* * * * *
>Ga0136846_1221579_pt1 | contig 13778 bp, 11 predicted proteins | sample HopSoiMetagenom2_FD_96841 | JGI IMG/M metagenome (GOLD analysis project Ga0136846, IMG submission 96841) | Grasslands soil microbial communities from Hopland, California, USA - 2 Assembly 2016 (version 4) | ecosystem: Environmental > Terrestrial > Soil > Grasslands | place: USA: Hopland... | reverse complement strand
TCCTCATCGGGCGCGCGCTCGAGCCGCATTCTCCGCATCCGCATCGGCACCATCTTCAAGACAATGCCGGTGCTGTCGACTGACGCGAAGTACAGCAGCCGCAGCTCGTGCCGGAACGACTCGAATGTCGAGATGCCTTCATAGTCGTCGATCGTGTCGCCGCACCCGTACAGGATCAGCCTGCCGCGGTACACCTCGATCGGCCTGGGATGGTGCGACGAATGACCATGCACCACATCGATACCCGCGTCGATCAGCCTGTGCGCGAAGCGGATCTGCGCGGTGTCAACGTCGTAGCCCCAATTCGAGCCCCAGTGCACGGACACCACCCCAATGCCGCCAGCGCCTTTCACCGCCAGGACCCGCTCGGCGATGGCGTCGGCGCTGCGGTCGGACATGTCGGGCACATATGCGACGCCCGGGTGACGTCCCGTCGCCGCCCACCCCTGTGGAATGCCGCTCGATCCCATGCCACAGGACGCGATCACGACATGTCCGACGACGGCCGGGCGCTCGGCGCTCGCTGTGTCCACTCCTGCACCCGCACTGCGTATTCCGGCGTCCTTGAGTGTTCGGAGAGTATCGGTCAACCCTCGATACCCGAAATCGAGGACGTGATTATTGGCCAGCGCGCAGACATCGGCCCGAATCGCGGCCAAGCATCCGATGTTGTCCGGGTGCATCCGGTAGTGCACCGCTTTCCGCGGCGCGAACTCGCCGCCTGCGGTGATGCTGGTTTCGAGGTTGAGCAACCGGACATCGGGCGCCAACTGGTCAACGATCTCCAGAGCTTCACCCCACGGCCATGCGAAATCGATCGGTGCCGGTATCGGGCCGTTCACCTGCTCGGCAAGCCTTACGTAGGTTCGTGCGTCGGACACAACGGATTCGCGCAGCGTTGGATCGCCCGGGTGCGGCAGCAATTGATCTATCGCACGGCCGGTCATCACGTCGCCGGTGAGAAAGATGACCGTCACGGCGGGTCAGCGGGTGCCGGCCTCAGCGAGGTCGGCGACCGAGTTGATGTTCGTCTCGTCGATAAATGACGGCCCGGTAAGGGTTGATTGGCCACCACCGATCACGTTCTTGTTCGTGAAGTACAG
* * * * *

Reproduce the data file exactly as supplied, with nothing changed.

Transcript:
>Ga0136846_1221579_pt1 | contig 13778 bp, 11 predicted proteins | sample HopSoiMetagenom2_FD_96841 | JGI IMG/M metagenome (GOLD analysis project Ga0136846, IMG submission 96841) | Grasslands soil microbial communities from Hopland, California, USA - 2 Assembly 2016 (version 4) | ecosystem: Environmental > Terrestrial > Soil > Grasslands | place: USA: Hopland... | reverse complement strand
TCCTCATCGGGCGCGCGCTCGAGCCGCATTCTCCGCATCCGCATCGGCACCATCTTCAAGACAATGCCGGTGCTGTCGACTGACGCGAAGTACAGCAGCCGCAGCTCGTGCCGGAACGACTCGAATGTCGAGATGCCTTCATAGTCGTCGATCGTGTCGCCGCACCCGTACAGGATCAGCCTGCCGCGGTACACCTCGATCGGCCTGGGATGGTGCGACGAATGACCATGCACCACATCGATACCCGCGTCGATCAGCCTGTGCGCGAAGCGGATCTGCGCGGTGTCAACGTCGTAGCCCCAATTCGAGCCCCAGTGCACGGACACCACCCCAATGCCGCCAGCGCCTTTCACCGCCAGGACCCGCTCGGCGATGGCGTCGGCGCTGCGGTCGGACATGTCGGGCACATATGCGACGCCCGGGTGACGTCCCGTCGCCGCCCACCCCTGTGGAATGCCGCTCGATCCCATGCCACAGGACGCGATCACGACATGTCCGACGACGGCCGGGCGCTCGGCGCTCGCTGTGTCCACTCCTGCACCCGCACTGCGTATTCCGGCGTCCTTGAGTGTTCGGAGAGTATCGGTCAACCCTCGATACCCGAAATCGAGGACGTGATTATTGGCCAGCGCGCAGACATCGGCCCGAATCGCGGCCAAGCATCCGATGTTGTCCGGGTGCATCCGGTAGTGCACCGCTTTCCGCGGCGCGAACTCGCCGCCTGCGGTGATGCTGGTTTCGAGGTTGAGCAACCGGACATCGGGCGCCAACTGGTCAACGATCTCCAGAGCTTCACCCCACGGCCATGCGAAATCGATCGGTGCCGGTATCGGGCCGTTCACCTGCTCGGCAAGCCTTACGTAGGTTCGTGCGTCGGACACAACGGATTCGCGCAGCGTTGGATCGCCCGGGTGCGGCAGCAATTGATCTATCGCACGGCCGGTCATCACGTCGCCGGTGAGAAAGATGACCGTCACGGCGGGTCAGCGGGTGCCGGCCTCAGCGAGGTCGGCGACCGAGTTGATGTTCGTCTCGTCGATAAATGACGGCCCGGTAAGGGTTGATTGGCCACCACCGATCACGTTCTTGTTCGTGAAGTACAG